Coby Brown
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Coby Brown

Los Angeles, California, United States | SELF

Los Angeles, California, United States | SELF
Band EDM Singer/Songwriter




"The Pasadena Weekly"

“bittersweet melodies, spiraling guitars and poetic lyrics celebrate the heart's resilience.” - Time Is Now

"Boston Herald"

Survivor of cancer is game for anthem duty at Fenway

When Jon Lester [stats] doffs his cap before the national anthem tomorrow at Fenway Park [map], he might not know Coby Brown, who’s going to sing it.
But the Red Sox [team stats] hurler shares one thing in common with the Brookline native: Both are recent cancer survivors.
For Brown, a singer-songwriter now based in Los Angeles, singing the anthem at Fenway is another step in his recovery from Ewing’s sarcoma, a cancer found in soft tissue, and in educating people about it. The journey continues next month, when Brown plans to ride from Wellesley to Bourne in the 84-mile Pan-Mass Challenge.
For Brown, both experiences bring him full circle in his fight against cancer and his love for the Red Sox.
“The first time I heard of the PMC was through watching Red Sox games,” said Brown, who moved to California in 2002. “I’m really excited. I grew up going to Fenway, so I’m excited to just be able to walk on the grass.”
Brown’s Hollywood life and burgeoning music career changed suddenly in late 2006, when doctors detected a tumor in the soft tissue of the sinus in his nose.
“Luckily, we caught it early and I was able to go through treatment,” Brown said. “But I was dumbfounded. I was in total shock. All the things I had on my mind that day just went away.”
That included his recent marriage to actress Ever Carradine as well as the rising success of his band, the 11:11s. Soon after learning he had cancer, Brown appeared on “The Ellen DeGeneres Show” and took top prize in the John Lennon songwriting contest.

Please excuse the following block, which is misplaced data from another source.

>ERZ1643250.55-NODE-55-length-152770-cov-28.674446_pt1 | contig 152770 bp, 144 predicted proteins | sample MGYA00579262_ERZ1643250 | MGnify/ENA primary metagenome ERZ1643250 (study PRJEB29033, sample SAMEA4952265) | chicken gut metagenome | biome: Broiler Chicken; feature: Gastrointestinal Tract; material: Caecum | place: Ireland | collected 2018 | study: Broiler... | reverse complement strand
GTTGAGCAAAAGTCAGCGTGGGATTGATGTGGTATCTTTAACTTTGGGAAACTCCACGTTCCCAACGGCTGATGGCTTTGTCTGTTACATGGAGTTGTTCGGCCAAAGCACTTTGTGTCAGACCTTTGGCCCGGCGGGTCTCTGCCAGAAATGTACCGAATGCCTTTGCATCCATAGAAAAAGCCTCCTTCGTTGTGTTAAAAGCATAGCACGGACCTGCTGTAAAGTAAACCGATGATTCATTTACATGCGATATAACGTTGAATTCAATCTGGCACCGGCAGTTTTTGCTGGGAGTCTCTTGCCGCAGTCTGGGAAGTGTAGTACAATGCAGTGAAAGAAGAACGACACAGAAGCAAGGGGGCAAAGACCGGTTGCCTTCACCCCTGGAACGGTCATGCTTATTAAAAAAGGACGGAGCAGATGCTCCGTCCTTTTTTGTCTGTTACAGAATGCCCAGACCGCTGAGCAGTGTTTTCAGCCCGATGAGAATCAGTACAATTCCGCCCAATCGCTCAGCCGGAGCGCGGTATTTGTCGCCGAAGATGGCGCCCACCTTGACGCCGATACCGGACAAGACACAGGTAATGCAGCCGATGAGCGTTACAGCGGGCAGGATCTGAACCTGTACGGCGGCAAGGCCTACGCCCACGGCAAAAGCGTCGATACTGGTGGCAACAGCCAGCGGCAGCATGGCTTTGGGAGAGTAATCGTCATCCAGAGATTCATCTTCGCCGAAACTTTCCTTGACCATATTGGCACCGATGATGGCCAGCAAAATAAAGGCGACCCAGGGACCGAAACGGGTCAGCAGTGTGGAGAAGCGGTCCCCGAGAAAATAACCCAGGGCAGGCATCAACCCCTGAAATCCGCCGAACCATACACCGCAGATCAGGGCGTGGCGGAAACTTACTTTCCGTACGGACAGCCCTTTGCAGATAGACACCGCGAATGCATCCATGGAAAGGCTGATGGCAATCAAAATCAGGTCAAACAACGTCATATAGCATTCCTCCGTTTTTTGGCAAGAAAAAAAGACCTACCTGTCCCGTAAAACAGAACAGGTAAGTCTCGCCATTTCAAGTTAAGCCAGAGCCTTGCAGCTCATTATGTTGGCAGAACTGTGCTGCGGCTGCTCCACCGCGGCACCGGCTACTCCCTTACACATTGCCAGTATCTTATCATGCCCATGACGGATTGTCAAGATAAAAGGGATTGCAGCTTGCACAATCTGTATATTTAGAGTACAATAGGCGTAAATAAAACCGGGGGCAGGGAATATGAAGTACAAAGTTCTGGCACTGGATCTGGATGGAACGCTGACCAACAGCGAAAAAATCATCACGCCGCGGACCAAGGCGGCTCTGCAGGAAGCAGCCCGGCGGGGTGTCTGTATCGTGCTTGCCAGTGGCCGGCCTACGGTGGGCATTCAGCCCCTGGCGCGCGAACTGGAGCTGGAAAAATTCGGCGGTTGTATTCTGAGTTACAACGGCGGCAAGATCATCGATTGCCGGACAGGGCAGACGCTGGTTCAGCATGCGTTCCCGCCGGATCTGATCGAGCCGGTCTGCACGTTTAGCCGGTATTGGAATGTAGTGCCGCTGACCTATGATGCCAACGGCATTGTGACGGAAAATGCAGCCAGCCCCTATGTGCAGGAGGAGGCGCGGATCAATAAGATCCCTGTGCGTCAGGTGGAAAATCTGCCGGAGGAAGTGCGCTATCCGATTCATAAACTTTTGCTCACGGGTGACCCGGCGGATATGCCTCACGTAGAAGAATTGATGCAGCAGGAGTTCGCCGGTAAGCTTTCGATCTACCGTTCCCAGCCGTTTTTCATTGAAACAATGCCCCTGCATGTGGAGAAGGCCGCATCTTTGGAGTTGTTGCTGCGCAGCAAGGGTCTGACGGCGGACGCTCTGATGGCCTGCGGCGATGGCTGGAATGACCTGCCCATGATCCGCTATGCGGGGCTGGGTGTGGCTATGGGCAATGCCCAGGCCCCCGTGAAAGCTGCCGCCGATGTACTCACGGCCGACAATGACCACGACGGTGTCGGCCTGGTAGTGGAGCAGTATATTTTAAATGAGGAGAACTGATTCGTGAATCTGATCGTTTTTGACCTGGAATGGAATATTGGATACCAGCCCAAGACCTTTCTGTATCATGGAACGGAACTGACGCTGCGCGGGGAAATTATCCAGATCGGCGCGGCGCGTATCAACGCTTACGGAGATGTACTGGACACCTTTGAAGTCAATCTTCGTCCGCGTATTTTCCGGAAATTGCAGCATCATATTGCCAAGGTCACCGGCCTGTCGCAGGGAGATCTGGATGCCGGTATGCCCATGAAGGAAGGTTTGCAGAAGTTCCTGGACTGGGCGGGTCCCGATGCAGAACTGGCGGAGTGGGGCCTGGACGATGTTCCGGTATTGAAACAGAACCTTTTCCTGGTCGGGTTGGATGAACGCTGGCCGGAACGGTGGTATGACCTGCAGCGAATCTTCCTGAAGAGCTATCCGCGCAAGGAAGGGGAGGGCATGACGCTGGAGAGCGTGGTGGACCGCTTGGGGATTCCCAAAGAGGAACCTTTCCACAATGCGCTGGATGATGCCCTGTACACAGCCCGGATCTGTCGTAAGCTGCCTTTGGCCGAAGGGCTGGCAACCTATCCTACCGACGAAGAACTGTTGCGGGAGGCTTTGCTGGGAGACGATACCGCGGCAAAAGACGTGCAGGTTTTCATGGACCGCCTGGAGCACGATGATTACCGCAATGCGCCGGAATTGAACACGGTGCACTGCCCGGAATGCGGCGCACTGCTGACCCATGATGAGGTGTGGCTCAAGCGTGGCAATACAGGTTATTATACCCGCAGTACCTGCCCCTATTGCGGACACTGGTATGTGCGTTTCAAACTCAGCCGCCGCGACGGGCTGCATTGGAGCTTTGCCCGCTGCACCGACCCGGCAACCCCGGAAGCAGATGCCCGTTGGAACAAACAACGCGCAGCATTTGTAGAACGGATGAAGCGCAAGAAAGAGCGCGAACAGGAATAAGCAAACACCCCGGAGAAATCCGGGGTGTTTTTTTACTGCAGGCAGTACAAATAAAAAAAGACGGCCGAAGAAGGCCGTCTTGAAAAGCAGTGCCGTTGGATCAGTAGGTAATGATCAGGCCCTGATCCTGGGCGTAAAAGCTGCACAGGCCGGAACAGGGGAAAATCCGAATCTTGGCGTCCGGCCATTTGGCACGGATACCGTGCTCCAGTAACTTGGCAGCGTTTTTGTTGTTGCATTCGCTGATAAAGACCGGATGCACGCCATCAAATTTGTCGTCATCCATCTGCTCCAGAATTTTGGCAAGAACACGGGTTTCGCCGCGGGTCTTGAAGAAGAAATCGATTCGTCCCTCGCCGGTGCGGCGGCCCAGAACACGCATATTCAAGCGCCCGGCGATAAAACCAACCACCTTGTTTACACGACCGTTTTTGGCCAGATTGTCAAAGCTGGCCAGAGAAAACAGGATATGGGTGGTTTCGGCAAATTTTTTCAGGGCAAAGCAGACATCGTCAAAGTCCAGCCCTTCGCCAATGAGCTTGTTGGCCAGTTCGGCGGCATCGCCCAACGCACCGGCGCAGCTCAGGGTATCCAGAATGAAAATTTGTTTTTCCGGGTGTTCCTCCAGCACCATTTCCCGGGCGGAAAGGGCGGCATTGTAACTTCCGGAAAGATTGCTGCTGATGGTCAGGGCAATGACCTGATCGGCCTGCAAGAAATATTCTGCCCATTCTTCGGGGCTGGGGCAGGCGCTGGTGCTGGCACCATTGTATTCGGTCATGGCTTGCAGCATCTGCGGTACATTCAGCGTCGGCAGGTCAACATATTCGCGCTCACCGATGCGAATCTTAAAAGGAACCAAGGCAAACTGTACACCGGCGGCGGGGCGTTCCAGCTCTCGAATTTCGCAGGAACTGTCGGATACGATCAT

Instead of promoting his career and starting a family, his year was filled with surgical procedures removing the cancer and 13 chemotherapy and radiation treatments. Brown used his recovery time to work on “Stars & Curses,” his new album that is expected to drop in September.
“The record was pretty much all written during treatment,” Brown said. “It’s dark, but also funny. When you’re getting treatment, there really isn’t much you can do but write music. I’m pretty psyched about it.” - Michael Marotta

"Boston Globe"

Back in the sing of things

In 2006, singer and Brookline native Coby Brown was on his way up, with a performance on Ellen DeGeneres's talk show, a John Lennon Songwriting Contest award, and an album in the works. Then a rare form of cancer, Ewing's sarcoma, forced him to spend a year undergoing chemo and surgery. He only performed once during treatment, he said, and "I wrote and wrote and wrote." (And watched the Red Sox at his LA home.) Now cancer-free, Brown will sing the national anthem at Fenway tonight. He'll also ride 84 miles in the upcoming Pan-Massachusetts Challenge, raising money for the Dana-Farber Cancer Institute, where he was a patient. And his album's coming out this fall. In other words, he's back on his way. "It was incredible to me to be standing on the field," the singer said, after his sound check (above) yesterday. "It was surreal." - Paysha Rhone

"Village Voice picks"

This mellow, soulful singer/songwriter is a veteran of tons of NYC clubs. For tonight's gig, he returns to CB's Gallery with the dangerously catchy debut CD "Homesick" - permanent evidence of his commitment to meaningful lyrics and strong songwriting in tow. - -(Rothman) -The Village Voice

"live review"

“ Coby Brown…possesses a remarkable voice, best compared to Bill Medley and Bobby Hatfield of the Righteous Brothers mixed in with some Spencer Davis…. ”

- -Columbia Daily Spectator

"Deli Magazine LA"

Tuesday nights at the Hotel Cafe all January are about to become about a billion times more awakening. Enter Coby Brown: the indie/folk singer/songwriter coated his latest release, "Stars and Curses", with warm organs, tender vocals, biting lyric and often somber but poignant guitar chops that evoke "Mind Games" Lennon to the lighter side of My Morning Jacket. And, oh my, does it all stem from the most potent of experiences. Brown wrote these gems while undergoing cancer treatment, testament to the true spirit of turning ailing ashes to artistic clovers. He writes in "Rise and Fall": "*You must admit that what is happening here / Should never have occurred at all*," but, luckily, this release did. Coby Brown plays the Hotel Cafe every Tuesday at 9PM for the month of January. 21+. - Hugo Gomez

- Hugo Gomez